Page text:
In 1730, a fire started on a ship in Philadelphia which spread to the nearby wharf, causing a large amount of damage. The only thing preventing that fire from spreading into town was the lack of wind that night. The fire compelled Benjamin Franklin to start the first organized fire brigade in his city. His famous saying, “An ounce of prevention is worth a pound of cure,” was meant to be firefighting advice.
An ERP implementation team can be compared to firefighters with the issues or complications arising during the project being the fires. A good project manager and implementation team will catch a fire at the onset and adjust resources and priorities to get the issue addressed with as little impact to the timeline as possible. A great project manager practices what Ben Franklin preached and anticipates issues before they arise in order to prevent implications to the project.
An ERP system implementation involves many moving parts, which makes it easy for small fires to creep up throughout various stages of the project. A survey conducted by CFO magazine found less than six out of 10 ERP implementations actually meet their planned go-live date due to unforeseen problems with timing and resources. ERP fires are commonly started by the following issues:
1. Low or nonexistent SME involvement
Many major American corporations have downsized in the past few years. The benefit of downsizing allows businesses to cut costs and remain competitive. The unintended impact of downsizing becomes apparent when it is hard to start a big project and get subject matter experts (SMEs) involved. SME’s are critical to change management and project success. These individuals need to come to meetings and complete important project related tasks on time. Project managers should estimate the time needed from each SME and be sure to communicate the requirement to each resource as well as their managers. This ensures appropriate expectations are met and short-term hiring needs can be identified to avoid a bottleneck of incomplete tasks for any one SME.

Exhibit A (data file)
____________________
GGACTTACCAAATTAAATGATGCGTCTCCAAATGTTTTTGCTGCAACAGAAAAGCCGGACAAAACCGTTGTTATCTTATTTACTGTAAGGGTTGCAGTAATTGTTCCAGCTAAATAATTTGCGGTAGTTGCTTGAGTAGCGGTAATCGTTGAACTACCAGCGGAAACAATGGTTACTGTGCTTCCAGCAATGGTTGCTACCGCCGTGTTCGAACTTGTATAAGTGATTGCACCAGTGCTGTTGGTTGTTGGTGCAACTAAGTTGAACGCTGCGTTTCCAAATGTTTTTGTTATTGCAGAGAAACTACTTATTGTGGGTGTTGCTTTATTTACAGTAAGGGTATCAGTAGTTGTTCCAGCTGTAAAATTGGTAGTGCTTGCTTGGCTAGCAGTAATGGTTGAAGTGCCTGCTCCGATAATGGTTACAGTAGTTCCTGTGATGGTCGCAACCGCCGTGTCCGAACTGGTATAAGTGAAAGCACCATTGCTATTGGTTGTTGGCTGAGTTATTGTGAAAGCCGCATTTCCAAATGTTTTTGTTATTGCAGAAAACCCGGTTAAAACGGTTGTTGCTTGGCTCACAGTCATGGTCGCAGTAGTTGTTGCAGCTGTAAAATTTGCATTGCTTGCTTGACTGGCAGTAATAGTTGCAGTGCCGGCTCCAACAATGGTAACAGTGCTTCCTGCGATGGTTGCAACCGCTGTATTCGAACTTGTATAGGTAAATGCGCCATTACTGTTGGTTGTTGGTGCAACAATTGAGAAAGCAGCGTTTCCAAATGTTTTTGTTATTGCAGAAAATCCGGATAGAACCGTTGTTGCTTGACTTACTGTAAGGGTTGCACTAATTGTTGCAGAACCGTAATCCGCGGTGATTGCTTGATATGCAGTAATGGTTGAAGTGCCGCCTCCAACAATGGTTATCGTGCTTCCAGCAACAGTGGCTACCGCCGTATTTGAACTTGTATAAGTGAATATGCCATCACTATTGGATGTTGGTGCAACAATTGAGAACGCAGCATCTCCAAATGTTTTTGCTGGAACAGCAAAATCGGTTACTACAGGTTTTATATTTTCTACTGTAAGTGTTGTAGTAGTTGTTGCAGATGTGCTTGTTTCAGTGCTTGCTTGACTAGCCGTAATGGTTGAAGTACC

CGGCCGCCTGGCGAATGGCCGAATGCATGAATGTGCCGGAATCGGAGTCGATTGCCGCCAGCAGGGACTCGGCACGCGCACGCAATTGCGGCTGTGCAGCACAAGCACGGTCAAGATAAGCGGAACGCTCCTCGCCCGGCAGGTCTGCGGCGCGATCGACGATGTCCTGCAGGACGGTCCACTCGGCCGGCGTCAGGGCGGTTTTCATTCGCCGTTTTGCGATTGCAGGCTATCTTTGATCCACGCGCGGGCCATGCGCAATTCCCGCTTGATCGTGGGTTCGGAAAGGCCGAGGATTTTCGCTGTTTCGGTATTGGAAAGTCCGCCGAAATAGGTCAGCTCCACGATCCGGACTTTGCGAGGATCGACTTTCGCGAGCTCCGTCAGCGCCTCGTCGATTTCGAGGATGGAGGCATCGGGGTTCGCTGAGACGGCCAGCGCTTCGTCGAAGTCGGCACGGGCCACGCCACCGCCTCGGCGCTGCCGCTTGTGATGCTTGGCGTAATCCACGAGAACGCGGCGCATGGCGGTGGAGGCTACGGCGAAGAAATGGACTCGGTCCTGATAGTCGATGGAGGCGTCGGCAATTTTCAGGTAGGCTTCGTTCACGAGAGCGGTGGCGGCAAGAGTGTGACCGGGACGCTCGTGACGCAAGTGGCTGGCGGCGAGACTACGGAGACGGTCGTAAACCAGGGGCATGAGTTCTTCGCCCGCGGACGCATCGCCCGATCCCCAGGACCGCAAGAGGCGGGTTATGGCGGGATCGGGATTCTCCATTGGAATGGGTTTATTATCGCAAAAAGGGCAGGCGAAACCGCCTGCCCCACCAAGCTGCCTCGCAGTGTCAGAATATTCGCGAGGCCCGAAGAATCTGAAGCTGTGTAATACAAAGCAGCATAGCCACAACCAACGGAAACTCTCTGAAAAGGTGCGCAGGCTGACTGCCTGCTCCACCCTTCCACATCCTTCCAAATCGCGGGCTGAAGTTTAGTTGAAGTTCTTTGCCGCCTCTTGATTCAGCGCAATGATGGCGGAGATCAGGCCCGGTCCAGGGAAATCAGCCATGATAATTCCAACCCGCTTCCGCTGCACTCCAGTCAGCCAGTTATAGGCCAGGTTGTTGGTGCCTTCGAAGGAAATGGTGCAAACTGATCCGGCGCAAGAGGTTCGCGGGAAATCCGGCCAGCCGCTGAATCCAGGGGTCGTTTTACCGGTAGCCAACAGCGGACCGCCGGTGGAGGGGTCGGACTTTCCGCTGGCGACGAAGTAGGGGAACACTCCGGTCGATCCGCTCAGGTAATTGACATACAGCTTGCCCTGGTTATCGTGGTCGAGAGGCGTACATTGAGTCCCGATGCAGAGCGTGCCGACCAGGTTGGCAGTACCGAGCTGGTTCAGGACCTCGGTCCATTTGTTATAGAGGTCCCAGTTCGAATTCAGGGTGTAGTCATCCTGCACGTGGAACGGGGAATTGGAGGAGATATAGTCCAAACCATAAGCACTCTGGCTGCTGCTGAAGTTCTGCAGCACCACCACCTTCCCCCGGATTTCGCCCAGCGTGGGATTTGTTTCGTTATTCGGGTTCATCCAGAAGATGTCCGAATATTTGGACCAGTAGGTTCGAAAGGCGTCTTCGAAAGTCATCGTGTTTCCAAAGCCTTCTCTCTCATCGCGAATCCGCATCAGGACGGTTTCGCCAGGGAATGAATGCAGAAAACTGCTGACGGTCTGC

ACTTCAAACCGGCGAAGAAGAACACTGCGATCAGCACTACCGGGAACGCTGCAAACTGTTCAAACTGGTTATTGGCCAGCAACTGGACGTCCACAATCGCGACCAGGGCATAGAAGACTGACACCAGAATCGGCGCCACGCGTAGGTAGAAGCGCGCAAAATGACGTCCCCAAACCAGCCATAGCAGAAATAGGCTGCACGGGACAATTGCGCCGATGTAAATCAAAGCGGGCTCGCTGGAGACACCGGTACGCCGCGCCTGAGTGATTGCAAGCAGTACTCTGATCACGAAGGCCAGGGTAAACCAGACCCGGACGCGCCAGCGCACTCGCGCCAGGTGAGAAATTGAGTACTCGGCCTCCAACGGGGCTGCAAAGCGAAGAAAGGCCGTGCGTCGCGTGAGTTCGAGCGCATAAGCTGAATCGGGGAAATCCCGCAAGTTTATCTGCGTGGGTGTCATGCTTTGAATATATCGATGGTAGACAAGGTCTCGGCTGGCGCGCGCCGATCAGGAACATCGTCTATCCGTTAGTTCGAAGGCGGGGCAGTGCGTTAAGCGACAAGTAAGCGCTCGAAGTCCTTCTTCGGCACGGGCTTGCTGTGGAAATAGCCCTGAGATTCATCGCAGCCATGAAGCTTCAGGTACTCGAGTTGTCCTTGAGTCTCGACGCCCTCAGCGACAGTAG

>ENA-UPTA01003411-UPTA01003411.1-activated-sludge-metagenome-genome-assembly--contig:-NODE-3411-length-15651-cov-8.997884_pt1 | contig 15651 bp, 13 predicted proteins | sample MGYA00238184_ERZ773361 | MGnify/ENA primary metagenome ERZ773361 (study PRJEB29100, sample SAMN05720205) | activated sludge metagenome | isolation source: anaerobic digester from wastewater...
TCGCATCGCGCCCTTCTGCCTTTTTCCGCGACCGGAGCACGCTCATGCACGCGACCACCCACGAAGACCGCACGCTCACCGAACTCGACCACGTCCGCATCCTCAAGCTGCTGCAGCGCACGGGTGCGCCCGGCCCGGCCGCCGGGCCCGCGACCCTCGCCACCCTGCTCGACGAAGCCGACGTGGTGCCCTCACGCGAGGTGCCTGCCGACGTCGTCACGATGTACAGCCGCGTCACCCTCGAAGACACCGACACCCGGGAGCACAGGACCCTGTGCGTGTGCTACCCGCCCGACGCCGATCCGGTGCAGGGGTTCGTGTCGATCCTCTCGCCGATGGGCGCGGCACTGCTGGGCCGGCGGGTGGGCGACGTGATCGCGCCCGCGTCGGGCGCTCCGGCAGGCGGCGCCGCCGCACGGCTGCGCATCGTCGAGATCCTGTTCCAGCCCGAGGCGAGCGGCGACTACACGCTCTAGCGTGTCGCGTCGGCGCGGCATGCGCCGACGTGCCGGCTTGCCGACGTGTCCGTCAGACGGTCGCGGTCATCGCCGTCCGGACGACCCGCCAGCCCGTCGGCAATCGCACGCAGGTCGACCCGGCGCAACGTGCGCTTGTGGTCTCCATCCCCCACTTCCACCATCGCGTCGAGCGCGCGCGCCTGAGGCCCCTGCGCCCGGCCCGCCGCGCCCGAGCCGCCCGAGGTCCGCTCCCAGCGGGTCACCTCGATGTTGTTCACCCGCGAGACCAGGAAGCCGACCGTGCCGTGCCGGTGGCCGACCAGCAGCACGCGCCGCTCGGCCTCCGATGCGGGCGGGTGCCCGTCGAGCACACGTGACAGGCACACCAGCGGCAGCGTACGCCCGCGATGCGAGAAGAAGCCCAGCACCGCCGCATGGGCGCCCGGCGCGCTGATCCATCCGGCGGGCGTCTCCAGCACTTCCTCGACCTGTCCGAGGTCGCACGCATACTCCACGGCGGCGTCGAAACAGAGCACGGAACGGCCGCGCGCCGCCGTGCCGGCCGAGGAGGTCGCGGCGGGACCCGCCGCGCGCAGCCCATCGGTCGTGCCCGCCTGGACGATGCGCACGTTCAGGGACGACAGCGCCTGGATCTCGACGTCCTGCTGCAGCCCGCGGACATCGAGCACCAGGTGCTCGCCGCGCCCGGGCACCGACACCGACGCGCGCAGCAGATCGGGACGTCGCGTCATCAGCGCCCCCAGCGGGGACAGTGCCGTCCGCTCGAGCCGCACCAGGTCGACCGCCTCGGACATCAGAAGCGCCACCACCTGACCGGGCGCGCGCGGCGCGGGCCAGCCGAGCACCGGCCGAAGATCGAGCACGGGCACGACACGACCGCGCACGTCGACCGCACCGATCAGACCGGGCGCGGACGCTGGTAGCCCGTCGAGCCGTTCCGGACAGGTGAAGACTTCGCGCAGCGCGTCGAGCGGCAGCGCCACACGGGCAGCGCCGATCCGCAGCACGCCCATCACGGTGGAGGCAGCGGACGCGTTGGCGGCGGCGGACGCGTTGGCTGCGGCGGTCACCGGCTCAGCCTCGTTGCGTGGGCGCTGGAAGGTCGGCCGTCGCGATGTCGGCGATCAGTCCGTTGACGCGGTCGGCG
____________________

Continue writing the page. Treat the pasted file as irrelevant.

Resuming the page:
2. Spending too much time designing/blueprinting the system
Requirements tend to grow as team members see the robust functionality the new system provides. “Nice to haves” can quickly become critical. Budgeted implementation hours can burn up quickly if project scope and end user expectations are not managed carefully. The project team should limit the number of design meetings and attendees. Design meetings should be kept focused around business processes as opposed to system functionality. Once business processes are clearly defined, configuration can be tweaked during unit testing.
3. Insufficient testing
Waiting too long to get SMEs and other end users in the system for testing can be risky and potentially detrimental, creating a change management challenge. The project team and superusers are sometimes nervous to show little pieces of the system and would rather wait for the functionality to be perfect. However, the unit testing approach has proven the most effective and, from a change management perspective, delivers small wins and ownership of the system. As pieces of the system get built, system integrators should notify superusers as to what they can test. As superusers are testing the system and documenting any issues and changes, the system integrator should be building the next piece for testing. This iterative process proves successful in both large and small scale implementations for getting designs thoroughly tested and approved.
Project teams should always anticipate unforeseen issues and leave a little room in the timeline to account for contingency and change management.
Trenegy helps companies successfully implement their ERPs by providing experience and solutions for avoiding the common risks of ERP implementation. Trenegy assists organizations in creating a project governance and resource plan, managing the project, facilitating design, planning and executing testing, and assessing and mitigating risk.